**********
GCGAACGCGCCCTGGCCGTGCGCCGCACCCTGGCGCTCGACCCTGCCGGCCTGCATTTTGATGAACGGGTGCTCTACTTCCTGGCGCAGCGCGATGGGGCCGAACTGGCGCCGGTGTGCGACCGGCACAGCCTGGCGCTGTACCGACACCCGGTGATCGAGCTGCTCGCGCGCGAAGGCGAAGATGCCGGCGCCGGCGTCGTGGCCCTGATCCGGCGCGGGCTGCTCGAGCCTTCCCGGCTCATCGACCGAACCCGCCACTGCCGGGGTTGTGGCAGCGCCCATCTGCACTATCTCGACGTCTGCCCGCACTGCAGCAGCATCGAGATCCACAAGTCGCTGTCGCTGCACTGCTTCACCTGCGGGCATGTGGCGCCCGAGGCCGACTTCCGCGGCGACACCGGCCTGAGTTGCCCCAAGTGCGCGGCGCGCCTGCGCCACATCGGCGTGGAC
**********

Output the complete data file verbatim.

GCGAACGCGCCCTGGCCGTGCGCCGCACCCTGGCGCTCGACCCTGCCGGCCTGCATTTTGATGAACGGGTGCTCTACTTCCTGGCGCAGCGCGATGGGGCCGAACTGGCGCCGGTGTGCGACCGGCACAGCCTGGCGCTGTACCGACACCCGGTGATCGAGCTGCTCGCGCGCGAAGGCGAAGATGCCGGCGCCGGCGTCGTGGCCCTGATCCGGCGCGGGCTGCTCGAGCCTTCCCGGCTCATCGACCGAACCCGCCACTGCCGGGGTTGTGGCAGCGCCCATCTGCACTATCTCGACGTCTGCCCGCACTGCAGCAGCATCGAGATCCACAAGTCGCTGTCGCTGCACTGCTTCACCTGCGGGCATGTGGCGCCCGAGGCCGACTTCCGCGGCGACACCGGCCTGAGTTGCCCCAAGTGCGCGGCGCGCCTGCGCCACATCGGCGTGGAC